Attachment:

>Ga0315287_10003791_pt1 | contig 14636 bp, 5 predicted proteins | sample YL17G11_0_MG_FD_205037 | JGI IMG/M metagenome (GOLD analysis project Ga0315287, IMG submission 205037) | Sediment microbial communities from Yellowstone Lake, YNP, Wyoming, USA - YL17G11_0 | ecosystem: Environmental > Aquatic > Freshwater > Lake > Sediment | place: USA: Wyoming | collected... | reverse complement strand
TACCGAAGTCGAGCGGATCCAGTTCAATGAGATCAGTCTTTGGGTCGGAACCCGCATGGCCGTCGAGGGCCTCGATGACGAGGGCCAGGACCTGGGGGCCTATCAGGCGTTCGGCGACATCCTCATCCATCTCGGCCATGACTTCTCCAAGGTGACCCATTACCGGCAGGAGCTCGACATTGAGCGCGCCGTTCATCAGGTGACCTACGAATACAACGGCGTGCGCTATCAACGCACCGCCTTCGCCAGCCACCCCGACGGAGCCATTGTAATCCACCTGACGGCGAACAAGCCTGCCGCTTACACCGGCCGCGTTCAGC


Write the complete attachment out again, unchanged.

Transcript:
>Ga0315287_10003791_pt1 | contig 14636 bp, 5 predicted proteins | sample YL17G11_0_MG_FD_205037 | JGI IMG/M metagenome (GOLD analysis project Ga0315287, IMG submission 205037) | Sediment microbial communities from Yellowstone Lake, YNP, Wyoming, USA - YL17G11_0 | ecosystem: Environmental > Aquatic > Freshwater > Lake > Sediment | place: USA: Wyoming | collected... | reverse complement strand
TACCGAAGTCGAGCGGATCCAGTTCAATGAGATCAGTCTTTGGGTCGGAACCCGCATGGCCGTCGAGGGCCTCGATGACGAGGGCCAGGACCTGGGGGCCTATCAGGCGTTCGGCGACATCCTCATCCATCTCGGCCATGACTTCTCCAAGGTGACCCATTACCGGCAGGAGCTCGACATTGAGCGCGCCGTTCATCAGGTGACCTACGAATACAACGGCGTGCGCTATCAACGCACCGCCTTCGCCAGCCACCCCGACGGAGCCATTGTAATCCACCTGACGGCGAACAAGCCTGCCGCTTACACCGGCCGCGTTCAGC